Don’t It Always Seem to Go

We heard the buzz of the chainsaw, and the next thing I know Saoirse was on the couch in front of the big window in our living room, staring across the street.  “Mom,” she said.  “What are those men doing?”  I groaned, then reached for the phone and dialed David.

“The neighbors are cutting down that tree in their front lawn!  That huge one!”

David started laughing.

“But you hated that tree!  All you could talk about was how ugly it was.”

“I know,” I said.  “But it’s a tree!”

It really was an ugly tree, to tell you the truth.  Hideous thing.  But still.  When David and I moved here from Baltimore, we were looking for something different from the concrete and traffic of downtown living.  We wanted trees.  So we bought a house across the street from woods and meadows.  Granted, we were just blocks away from a busy road, but you wouldn’t know that standing in our front yard.  Here, we imagined Bambi and his mom scampering around in the fields and marveled at all the bluebirds flitting about–mainly because they weren’t pigeons–all Zip-a-Dee-Doo-Dah style (I realize I’m mixing up my Disney movies, but just work with me here).

Then the developers moved in.  Bambi’s mom was run out of town by the excavators, the bluebirds fled to the rafters of the nearby Lowe’s, and now we live across the street from a retention pond.  So you might understand why the felling of that last tree makes me want start humming Joni Mitchell songs.  That walnut tree was like an ugly, diseased lighthouse for me.  And now that it’s gone, I’m just floating on the sea of the suburbs, wailing into the light pollution.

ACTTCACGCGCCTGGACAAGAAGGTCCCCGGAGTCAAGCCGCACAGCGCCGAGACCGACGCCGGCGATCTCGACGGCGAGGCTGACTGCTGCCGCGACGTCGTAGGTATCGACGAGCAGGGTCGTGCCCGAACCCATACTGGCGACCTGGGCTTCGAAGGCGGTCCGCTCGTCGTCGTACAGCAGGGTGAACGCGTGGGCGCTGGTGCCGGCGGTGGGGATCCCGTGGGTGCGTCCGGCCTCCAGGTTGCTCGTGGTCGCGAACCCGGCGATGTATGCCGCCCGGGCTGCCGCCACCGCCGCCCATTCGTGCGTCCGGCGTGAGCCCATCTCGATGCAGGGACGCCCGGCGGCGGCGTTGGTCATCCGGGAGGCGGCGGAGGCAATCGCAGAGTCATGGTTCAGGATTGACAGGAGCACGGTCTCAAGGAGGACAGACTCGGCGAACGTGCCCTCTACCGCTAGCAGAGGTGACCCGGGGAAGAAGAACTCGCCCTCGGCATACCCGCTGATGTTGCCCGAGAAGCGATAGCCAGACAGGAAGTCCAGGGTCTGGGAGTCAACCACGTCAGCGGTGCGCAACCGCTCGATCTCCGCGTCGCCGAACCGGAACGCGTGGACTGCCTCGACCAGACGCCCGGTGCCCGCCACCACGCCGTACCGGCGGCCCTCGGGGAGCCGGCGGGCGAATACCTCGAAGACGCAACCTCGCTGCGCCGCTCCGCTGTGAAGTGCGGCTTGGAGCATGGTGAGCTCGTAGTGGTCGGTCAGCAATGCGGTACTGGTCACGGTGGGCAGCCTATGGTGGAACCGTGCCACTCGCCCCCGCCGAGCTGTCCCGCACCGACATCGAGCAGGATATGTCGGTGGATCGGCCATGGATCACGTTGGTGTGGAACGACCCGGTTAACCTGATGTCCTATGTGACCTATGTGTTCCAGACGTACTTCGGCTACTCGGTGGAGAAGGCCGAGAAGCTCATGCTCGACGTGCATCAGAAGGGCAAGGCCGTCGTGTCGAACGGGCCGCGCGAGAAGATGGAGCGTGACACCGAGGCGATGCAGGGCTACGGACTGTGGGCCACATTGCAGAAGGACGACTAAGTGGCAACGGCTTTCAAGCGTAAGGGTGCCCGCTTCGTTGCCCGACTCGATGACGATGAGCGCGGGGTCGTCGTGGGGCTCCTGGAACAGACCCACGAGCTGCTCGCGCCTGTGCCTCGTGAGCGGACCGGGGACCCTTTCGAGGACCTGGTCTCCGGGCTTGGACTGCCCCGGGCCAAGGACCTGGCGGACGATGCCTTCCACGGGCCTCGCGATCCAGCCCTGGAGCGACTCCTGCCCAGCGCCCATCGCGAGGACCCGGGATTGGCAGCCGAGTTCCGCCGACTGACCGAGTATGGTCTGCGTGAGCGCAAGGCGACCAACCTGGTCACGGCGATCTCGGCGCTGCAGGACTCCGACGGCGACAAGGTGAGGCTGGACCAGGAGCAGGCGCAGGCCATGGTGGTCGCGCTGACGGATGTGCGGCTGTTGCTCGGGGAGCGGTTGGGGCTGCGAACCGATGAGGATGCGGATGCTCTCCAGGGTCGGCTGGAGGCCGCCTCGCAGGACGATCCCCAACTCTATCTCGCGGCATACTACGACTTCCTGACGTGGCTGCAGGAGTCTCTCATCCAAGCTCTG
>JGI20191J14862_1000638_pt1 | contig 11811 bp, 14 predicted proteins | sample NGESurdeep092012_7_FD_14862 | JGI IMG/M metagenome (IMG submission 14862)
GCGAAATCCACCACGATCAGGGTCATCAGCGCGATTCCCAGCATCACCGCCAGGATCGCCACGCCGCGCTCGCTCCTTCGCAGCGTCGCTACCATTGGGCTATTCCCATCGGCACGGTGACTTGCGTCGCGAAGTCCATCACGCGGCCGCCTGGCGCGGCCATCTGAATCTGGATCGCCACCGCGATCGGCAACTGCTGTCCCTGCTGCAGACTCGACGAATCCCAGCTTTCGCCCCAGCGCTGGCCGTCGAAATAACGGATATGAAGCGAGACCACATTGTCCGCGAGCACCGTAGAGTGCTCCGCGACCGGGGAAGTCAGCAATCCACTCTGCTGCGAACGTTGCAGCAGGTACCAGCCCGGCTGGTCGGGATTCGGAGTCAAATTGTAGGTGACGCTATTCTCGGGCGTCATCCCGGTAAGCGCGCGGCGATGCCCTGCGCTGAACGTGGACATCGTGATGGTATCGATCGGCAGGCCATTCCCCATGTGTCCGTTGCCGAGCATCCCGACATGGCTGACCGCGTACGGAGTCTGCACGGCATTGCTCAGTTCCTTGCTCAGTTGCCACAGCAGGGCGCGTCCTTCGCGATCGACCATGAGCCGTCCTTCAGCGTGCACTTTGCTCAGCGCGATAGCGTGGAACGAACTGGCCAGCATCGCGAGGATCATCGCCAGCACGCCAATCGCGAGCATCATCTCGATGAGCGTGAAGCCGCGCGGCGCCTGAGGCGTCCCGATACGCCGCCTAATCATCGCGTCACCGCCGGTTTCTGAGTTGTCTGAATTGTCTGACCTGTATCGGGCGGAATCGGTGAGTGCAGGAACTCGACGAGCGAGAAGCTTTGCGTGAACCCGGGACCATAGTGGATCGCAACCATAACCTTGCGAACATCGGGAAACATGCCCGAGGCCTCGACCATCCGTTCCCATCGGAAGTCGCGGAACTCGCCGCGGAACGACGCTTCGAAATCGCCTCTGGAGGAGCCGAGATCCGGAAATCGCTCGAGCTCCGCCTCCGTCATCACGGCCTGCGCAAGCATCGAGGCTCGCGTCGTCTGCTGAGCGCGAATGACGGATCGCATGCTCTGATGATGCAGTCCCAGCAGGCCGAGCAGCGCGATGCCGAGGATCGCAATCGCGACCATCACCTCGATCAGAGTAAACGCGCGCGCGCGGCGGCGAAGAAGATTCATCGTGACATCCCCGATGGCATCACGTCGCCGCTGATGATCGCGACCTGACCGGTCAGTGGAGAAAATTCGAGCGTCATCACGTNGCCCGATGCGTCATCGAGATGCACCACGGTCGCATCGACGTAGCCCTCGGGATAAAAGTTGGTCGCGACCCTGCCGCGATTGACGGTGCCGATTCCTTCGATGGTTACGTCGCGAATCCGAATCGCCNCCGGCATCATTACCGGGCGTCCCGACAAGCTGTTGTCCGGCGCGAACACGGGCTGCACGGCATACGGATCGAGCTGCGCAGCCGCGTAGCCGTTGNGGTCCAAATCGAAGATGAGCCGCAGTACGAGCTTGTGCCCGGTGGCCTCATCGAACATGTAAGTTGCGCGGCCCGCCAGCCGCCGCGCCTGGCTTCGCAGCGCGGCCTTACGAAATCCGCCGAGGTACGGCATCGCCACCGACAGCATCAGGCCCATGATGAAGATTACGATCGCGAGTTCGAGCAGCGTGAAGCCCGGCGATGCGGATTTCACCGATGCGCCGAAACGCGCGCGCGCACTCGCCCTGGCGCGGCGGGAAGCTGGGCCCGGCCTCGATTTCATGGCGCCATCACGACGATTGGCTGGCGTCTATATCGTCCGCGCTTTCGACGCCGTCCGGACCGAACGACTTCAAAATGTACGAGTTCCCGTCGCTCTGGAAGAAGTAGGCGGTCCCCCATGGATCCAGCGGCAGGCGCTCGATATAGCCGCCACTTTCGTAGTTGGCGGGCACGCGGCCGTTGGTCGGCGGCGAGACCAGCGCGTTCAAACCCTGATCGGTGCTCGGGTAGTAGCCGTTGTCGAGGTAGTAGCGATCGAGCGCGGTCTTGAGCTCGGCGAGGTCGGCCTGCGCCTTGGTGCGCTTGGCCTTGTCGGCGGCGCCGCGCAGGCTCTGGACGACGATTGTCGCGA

I wonder if that’s why Saoirse likes the movie Cars  so much–because she’s so familiar with asphalt and highways?  Quick, get me a compass and a backpack.  I’ve gotta get this kid hiking or camping pronto.  We’ve got to go into the trees (but the ticks!) and by the water (eck.  Mosquitos) and breathe a whole bunch of fresh air (that’s probably filled with pollen which will set off my allergies).  Enough of this land-grabbing culture:  I will have my daughter know nature, dagnabit.  Just ignore the fact that we’ll probably take the convenient shortcut through the new development to get there.

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